Nurses Are Being 'Banned From Drinking Water' At Work During Heatwave
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Nurses are being banned from drinking water on the job despite temperatures soaring, it has been reported.
A snap survey by Nursing Notes found that out of 403 nurses, 38 percent were banned from drinking in clinical areas.
'Infection control policies' are often cited as the reason for the prohibition, the publication said, despite a lack of evidence to suggest that allowing resealable bottles would present a risk.
One nurse said: "It seems a bit hypocritical… We are told to encourage our patients to stay hydrated, but matron comes around and throws away our water bottles from the nurses' station."
Responding to the reports, Ruth May - England's chief nursing officer - said it was 'crucial' that nurses stay hydrated.
She tweeted: "I've heard reports that some #teamCNO colleagues are being told not to drink water at nurses stations. It's crucial that all nursing, midwifery and care staff are able to drink water and stay hydrated during a shift at nursing stations or other convenient locations.
"This is especially important during the hot weather and as temperatures are set to rise. Equally, we need to ensure patients stay hydrated too."
This is especially important during the hot weather and as temperatures are set to rise. Equally, we need to ensure patients stay hydrated too. #BeatTheHeat— Ruth May 💙 (@CNOEngland) July 13, 2022
Nurses United UK, a grassroots group that campaigns for nurses rights, said managers who prohibit staff from drinking water should be 'ashamed'.
Lead organiser, Anthony Johnson, told Nursing Notes: "We need to have a cultural shift in our profession. Nurses are human beings too. It's why our patients want us there to use our compassion to care for them.
"The managers who think it is acceptable to deny nurses water should be ashamed of themselves. How will our nurses care for us if we don't care for them?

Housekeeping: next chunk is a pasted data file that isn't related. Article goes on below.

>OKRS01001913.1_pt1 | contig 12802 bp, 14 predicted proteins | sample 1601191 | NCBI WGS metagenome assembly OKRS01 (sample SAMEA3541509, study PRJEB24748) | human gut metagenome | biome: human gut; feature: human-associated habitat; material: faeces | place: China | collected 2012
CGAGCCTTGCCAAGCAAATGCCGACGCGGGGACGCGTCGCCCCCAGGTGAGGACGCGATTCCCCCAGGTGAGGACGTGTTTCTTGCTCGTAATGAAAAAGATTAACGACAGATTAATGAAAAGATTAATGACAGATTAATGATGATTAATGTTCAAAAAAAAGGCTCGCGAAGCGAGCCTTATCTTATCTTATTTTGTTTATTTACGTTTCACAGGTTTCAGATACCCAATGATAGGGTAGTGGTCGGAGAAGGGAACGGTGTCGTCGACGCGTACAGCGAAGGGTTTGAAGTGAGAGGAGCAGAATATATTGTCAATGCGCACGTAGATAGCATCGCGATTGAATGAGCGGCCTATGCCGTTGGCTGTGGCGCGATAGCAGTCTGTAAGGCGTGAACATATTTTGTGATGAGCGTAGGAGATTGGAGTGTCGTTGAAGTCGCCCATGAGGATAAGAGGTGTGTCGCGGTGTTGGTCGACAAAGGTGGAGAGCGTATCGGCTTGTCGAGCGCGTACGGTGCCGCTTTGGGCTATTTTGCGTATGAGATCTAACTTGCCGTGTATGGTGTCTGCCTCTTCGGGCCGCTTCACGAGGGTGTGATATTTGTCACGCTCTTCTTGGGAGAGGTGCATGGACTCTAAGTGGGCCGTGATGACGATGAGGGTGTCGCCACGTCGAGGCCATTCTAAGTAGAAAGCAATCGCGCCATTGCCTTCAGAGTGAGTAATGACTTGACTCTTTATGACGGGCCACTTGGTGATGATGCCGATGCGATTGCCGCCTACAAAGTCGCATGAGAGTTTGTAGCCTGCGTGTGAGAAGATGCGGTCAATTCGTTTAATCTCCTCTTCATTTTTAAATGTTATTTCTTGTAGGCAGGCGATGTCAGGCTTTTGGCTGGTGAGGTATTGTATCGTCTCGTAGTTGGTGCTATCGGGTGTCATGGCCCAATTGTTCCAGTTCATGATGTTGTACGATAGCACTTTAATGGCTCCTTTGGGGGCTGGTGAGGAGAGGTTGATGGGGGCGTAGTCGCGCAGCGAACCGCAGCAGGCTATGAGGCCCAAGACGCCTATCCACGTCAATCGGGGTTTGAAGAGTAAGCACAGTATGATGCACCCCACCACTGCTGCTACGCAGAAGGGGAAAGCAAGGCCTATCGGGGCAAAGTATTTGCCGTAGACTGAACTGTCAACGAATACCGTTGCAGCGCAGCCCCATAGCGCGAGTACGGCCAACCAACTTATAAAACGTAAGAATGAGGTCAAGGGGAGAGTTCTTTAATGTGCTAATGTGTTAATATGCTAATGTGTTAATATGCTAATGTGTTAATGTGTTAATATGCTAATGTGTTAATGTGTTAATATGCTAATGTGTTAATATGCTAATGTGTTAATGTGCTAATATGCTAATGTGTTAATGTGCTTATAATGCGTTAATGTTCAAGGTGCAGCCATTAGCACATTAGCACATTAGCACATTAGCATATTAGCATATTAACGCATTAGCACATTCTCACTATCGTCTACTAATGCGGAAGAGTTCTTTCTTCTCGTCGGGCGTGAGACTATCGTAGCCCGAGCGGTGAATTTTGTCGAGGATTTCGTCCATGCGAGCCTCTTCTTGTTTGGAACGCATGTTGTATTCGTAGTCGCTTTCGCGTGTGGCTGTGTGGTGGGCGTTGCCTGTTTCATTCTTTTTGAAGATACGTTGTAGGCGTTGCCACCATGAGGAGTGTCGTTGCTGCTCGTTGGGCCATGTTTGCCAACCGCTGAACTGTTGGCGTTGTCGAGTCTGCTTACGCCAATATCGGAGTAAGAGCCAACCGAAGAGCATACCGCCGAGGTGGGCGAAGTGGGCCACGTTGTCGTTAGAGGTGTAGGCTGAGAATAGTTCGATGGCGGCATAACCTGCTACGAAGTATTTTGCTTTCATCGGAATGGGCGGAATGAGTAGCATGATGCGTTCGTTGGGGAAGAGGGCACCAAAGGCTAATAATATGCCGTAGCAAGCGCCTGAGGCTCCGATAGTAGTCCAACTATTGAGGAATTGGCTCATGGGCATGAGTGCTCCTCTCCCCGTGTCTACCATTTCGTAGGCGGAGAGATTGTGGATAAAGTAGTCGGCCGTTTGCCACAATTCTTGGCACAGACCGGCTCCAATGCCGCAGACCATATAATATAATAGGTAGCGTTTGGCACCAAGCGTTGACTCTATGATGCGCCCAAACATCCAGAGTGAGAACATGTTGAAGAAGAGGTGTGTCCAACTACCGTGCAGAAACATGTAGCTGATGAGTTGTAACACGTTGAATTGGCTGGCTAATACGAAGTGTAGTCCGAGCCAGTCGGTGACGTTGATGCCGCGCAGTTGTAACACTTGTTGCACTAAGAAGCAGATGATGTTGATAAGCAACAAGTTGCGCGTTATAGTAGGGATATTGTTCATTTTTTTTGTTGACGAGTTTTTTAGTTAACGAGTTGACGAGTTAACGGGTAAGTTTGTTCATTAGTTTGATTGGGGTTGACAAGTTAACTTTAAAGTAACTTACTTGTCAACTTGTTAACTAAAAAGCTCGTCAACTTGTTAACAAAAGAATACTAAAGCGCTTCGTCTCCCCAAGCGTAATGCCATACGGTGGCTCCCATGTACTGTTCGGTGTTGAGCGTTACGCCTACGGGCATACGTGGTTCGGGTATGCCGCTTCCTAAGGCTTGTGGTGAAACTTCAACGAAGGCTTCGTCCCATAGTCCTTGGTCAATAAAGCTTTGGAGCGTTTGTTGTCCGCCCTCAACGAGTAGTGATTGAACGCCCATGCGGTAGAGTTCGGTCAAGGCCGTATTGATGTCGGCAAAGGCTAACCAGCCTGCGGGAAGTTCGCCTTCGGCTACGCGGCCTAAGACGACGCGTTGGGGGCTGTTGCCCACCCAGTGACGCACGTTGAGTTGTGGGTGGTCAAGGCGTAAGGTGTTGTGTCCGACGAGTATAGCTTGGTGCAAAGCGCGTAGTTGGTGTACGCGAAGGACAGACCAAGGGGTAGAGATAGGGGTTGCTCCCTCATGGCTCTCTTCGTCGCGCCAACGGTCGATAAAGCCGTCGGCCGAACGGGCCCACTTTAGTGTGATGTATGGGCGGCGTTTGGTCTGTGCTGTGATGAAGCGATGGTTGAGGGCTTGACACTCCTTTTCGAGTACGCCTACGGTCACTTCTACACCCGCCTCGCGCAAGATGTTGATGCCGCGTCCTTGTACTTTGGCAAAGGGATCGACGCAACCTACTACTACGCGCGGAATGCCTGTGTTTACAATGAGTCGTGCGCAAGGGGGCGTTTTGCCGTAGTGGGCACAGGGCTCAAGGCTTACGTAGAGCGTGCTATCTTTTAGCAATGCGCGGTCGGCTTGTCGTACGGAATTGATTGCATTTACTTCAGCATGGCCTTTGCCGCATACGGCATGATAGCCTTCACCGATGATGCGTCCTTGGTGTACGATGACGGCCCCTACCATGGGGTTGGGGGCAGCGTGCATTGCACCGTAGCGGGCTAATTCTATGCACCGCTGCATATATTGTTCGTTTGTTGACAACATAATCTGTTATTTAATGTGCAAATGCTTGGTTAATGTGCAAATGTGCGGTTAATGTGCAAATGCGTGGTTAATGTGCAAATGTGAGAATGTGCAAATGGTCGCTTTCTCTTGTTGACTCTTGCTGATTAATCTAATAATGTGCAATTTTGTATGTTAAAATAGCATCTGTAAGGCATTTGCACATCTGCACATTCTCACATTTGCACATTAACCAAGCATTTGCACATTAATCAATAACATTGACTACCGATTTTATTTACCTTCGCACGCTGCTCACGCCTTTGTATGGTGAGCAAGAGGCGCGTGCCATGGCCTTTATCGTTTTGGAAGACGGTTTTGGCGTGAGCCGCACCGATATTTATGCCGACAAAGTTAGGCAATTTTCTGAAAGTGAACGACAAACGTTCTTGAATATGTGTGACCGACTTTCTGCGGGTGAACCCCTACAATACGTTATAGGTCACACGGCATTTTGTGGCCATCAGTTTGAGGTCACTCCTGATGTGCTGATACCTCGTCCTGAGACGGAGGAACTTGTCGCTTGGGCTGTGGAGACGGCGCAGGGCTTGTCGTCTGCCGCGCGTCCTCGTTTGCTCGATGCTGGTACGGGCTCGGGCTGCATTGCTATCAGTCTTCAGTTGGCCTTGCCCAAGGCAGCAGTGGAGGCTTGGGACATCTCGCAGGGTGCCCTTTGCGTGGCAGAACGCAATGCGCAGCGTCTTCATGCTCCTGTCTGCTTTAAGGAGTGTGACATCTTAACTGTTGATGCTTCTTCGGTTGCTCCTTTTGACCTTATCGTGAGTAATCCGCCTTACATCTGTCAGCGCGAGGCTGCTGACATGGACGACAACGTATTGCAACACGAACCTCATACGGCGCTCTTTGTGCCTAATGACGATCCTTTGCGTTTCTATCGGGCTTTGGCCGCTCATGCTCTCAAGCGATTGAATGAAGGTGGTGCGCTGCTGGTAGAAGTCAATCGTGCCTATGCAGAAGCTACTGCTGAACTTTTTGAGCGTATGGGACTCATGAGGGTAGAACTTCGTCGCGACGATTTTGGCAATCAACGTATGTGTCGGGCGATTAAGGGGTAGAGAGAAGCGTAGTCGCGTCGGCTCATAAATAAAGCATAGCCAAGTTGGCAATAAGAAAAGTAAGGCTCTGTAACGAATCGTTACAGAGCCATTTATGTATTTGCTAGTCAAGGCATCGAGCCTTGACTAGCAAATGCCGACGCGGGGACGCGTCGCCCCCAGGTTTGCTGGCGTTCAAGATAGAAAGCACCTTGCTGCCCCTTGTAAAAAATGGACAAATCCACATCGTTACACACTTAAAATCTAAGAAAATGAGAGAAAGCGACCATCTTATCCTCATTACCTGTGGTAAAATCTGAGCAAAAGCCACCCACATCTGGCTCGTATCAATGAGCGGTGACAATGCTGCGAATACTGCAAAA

"As a matter of human decency and our patient safety, this 'policy' needs to be challenged and grievances raised."
Royal College of Nursing guidance highlights the importance of workers staying hydrated, with it stating: "In the majority of circumstances, having individual labelled water bottles with lids or drinking cones/ disposable cups for staff to use will pose no risk to staff or patients.
"Being professional means following the Nursing and Midwifery Council's code and ensuring that you are looking after your own health, ensuring it doesn't impact on patients and modelling good health behaviours to encourage your patients to drink fluids."
When contacted by LADbible for comment, NHS England said: "It is vital that all NHS staff and patients are able to drink water and stay hydrated particularly in hot weather whether at nursing stations, in staff rooms or other convenient locations."
The survey results come as the country braces itself for 'exceptional' heat, with the NHS expecting a surge in demand.
An amber extreme heat warning for much of England and Wales is in place for Sunday, Monday and Tuesday, with temperatures likely to peak in excess of 35C (95F) in southern, central and eastern areas of England.
More widely in the area covered by the warning, temperatures are expected to be as high as 32C (90F), the Met Office has said, with Tuesday expected to see the peak in heat.
It is possible that the UK record temperature of 38.7C (101.7F) - set in Cambridge in 2019 - could be topped, forecasters said.
The extreme heat could cause health problems across the population, not just among people vulnerable to extreme heat, leading to potential serious illness or danger to life.
People are being urged to stay out of the sun in the middle of the day, stay hydrated, look out for vulnerable people, never leave children or pets in a parked car, and keep curtains closed to keep out the sun.